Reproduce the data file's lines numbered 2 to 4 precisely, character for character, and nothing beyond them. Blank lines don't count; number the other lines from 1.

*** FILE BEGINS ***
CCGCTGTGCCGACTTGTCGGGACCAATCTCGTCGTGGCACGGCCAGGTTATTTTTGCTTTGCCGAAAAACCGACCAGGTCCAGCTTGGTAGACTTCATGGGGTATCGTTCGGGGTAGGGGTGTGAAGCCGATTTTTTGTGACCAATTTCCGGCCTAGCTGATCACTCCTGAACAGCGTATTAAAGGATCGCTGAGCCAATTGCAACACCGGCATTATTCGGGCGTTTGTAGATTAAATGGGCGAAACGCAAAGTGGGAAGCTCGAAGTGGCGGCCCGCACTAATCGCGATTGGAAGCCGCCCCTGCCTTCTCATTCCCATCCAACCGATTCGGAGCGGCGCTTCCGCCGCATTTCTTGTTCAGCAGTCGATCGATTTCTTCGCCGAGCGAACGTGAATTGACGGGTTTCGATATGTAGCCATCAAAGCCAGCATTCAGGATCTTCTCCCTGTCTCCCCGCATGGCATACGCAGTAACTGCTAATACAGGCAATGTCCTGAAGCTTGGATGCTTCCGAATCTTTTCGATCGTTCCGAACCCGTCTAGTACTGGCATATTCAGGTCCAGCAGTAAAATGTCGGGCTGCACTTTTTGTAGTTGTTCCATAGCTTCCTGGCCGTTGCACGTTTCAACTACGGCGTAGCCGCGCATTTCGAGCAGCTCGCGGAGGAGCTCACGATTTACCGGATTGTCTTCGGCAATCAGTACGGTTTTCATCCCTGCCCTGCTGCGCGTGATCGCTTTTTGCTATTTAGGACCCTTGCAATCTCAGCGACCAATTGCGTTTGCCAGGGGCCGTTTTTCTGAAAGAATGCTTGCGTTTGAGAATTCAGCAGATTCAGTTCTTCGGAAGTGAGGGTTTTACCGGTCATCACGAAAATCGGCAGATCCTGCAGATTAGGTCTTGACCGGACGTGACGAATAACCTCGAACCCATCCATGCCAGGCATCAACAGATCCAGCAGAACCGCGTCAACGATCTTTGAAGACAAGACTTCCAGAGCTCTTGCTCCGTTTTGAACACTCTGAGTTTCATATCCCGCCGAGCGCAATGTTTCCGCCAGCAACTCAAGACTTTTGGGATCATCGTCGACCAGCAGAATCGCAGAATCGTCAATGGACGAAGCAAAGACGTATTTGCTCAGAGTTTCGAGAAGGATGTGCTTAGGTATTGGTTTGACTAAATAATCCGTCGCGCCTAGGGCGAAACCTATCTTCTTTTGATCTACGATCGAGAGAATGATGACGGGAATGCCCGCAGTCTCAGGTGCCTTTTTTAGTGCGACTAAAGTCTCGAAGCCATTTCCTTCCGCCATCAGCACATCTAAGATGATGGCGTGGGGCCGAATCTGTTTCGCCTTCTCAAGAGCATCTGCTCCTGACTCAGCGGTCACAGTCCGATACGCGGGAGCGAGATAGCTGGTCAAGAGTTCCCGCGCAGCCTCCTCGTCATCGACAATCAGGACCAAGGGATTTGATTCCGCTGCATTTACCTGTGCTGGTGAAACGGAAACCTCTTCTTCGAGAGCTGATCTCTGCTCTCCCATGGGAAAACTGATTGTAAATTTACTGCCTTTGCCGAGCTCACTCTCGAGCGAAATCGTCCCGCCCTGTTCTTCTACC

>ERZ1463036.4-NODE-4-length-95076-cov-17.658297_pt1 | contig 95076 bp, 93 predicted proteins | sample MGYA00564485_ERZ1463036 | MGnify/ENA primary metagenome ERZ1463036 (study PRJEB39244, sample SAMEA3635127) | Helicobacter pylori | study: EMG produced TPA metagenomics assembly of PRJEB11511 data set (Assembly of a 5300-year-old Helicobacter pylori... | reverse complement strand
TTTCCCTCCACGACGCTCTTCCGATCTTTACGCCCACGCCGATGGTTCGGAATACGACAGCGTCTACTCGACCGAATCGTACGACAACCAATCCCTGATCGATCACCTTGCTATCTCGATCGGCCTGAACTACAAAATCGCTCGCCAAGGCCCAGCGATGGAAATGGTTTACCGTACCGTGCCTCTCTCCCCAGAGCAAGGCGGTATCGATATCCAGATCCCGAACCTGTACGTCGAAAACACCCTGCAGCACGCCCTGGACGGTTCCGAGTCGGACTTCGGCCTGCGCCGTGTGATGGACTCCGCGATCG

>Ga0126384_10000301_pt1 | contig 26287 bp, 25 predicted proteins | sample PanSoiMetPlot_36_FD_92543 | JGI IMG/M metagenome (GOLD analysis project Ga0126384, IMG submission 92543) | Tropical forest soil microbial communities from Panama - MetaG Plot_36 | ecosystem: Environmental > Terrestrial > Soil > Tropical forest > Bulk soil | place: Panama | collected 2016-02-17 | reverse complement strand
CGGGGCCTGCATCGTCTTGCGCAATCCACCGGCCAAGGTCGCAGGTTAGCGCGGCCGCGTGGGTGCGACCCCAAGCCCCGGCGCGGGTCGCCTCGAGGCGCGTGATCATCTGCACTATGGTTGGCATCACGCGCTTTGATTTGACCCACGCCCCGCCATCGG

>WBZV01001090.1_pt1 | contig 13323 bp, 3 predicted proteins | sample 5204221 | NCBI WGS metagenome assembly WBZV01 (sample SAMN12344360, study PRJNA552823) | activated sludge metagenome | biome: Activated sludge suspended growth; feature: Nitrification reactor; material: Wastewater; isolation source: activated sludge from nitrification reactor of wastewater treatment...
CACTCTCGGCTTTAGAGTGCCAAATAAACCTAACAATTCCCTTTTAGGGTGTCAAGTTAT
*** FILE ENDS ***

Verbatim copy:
>ERZ1463036.4-NODE-4-length-95076-cov-17.658297_pt1 | contig 95076 bp, 93 predicted proteins | sample MGYA00564485_ERZ1463036 | MGnify/ENA primary metagenome ERZ1463036 (study PRJEB39244, sample SAMEA3635127) | Helicobacter pylori | study: EMG produced TPA metagenomics assembly of PRJEB11511 data set (Assembly of a 5300-year-old Helicobacter pylori... | reverse complement strand
TTTCCCTCCACGACGCTCTTCCGATCTTTACGCCCACGCCGATGGTTCGGAATACGACAGCGTCTACTCGACCGAATCGTACGACAACCAATCCCTGATCGATCACCTTGCTATCTCGATCGGCCTGAACTACAAAATCGCTCGCCAAGGCCCAGCGATGGAAATGGTTTACCGTACCGTGCCTCTCTCCCCAGAGCAAGGCGGTATCGATATCCAGATCCCGAACCTGTACGTCGAAAACACCCTGCAGCACGCCCTGGACGGTTCCGAGTCGGACTTCGGCCTGCGCCGTGTGATGGACTCCGCGATCG

>Ga0126384_10000301_pt1 | contig 26287 bp, 25 predicted proteins | sample PanSoiMetPlot_36_FD_92543 | JGI IMG/M metagenome (GOLD analysis project Ga0126384, IMG submission 92543) | Tropical forest soil microbial communities from Panama - MetaG Plot_36 | ecosystem: Environmental > Terrestrial > Soil > Tropical forest > Bulk soil | place: Panama | collected 2016-02-17 | reverse complement strand